Letters: Special library
October 15, 2012
It’s a sad day when a profession cannot justify supporting its own special library. As one of a handful of dually trained and degreed dentists and medical librarians, I have read this news with dismay and deep sadness.
The Special Library Association speaks of a special library as an organization where services invariably involve a deeper understanding of the subject areas of the sponsoring agency. In addition, special librarians are immersed in the goals of the sponsoring profession and take on assignments that other libraries would not.
Today, we have much more access to information, but is it good information? Do you want Wikipedia to be your base of cognitive knowledge? How well can you recognize misinformation without the trained professional librarians of the ADA?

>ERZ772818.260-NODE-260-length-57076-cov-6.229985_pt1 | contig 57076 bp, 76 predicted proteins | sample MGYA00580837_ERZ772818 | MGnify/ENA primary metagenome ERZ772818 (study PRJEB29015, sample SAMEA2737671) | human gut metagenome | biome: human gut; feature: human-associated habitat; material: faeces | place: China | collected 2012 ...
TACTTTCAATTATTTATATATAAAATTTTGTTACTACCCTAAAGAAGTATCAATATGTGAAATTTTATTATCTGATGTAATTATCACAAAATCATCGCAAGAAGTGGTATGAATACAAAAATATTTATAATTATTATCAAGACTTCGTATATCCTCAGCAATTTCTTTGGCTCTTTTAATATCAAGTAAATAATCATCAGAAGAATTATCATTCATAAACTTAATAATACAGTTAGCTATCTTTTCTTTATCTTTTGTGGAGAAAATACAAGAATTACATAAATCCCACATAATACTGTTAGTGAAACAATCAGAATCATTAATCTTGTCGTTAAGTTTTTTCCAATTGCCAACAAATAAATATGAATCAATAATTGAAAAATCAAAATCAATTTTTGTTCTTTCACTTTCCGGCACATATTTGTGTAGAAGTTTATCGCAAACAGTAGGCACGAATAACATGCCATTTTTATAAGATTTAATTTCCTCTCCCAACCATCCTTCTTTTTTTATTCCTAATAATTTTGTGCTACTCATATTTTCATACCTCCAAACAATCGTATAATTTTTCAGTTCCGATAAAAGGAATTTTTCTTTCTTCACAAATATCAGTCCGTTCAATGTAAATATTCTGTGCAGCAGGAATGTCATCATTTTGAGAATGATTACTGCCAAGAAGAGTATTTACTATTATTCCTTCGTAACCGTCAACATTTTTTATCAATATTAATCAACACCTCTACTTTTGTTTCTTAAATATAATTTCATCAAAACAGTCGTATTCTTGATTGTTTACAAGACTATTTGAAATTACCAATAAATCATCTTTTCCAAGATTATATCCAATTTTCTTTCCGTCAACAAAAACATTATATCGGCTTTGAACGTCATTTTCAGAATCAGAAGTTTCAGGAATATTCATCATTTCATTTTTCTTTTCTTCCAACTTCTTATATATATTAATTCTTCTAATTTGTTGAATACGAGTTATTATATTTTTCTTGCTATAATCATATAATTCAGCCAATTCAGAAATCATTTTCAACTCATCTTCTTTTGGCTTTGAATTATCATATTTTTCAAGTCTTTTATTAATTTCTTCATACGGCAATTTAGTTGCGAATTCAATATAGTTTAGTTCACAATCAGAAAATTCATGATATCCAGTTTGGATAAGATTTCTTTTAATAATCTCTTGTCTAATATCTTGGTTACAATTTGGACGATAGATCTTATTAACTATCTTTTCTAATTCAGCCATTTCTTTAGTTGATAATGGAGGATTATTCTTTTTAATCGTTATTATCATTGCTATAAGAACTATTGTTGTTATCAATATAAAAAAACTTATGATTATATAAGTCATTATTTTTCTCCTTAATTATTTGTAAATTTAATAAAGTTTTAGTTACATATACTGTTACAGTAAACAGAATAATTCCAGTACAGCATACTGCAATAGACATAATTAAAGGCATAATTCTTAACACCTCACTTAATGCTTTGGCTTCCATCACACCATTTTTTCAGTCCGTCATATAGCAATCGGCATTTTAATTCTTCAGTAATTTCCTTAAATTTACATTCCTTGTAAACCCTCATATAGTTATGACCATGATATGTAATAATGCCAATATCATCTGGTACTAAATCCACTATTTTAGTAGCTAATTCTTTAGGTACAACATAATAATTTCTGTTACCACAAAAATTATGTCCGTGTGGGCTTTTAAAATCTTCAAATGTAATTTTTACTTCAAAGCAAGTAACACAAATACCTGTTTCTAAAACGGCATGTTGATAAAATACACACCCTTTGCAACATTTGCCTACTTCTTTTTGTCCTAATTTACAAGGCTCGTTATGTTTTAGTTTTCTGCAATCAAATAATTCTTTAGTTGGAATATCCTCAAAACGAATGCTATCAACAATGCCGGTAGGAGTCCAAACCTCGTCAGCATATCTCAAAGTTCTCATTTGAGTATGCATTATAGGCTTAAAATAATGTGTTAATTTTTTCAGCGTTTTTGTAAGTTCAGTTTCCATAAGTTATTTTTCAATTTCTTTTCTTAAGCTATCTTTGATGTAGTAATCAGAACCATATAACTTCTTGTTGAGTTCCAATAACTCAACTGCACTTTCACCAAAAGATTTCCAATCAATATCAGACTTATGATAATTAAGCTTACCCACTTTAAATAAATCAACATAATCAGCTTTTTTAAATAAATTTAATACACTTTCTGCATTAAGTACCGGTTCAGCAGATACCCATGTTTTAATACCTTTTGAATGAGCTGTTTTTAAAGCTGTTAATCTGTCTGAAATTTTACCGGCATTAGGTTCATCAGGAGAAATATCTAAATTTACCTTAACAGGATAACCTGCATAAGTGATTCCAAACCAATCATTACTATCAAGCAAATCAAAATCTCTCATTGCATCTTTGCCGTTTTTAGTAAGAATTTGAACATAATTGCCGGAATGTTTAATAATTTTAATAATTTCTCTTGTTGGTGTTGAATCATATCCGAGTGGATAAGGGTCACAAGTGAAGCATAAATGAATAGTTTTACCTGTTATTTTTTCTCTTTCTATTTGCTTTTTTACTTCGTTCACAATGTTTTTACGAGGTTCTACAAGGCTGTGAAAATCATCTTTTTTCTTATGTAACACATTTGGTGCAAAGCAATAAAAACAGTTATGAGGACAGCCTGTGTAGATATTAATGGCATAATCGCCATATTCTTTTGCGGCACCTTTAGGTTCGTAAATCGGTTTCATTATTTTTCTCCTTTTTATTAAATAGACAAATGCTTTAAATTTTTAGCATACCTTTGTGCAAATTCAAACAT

The ADA Library is not buried in the past, but looking to the future: an evaluation project is ongoing, to evaluate evidence-based chairside clinical tools used through smartphones, iPad-type devices and computers. And while this will continue and become more sophisticated, the past needs to be respected. And accessible.
From the numbers, it would appear that about $10 of my dues goes to support the library as it currently exists. The future iteration of the library will take about $5. The difference of $5 is less than the price of a book on Kindle. And we get so much more.
Mary J. Hayes, D.D.S.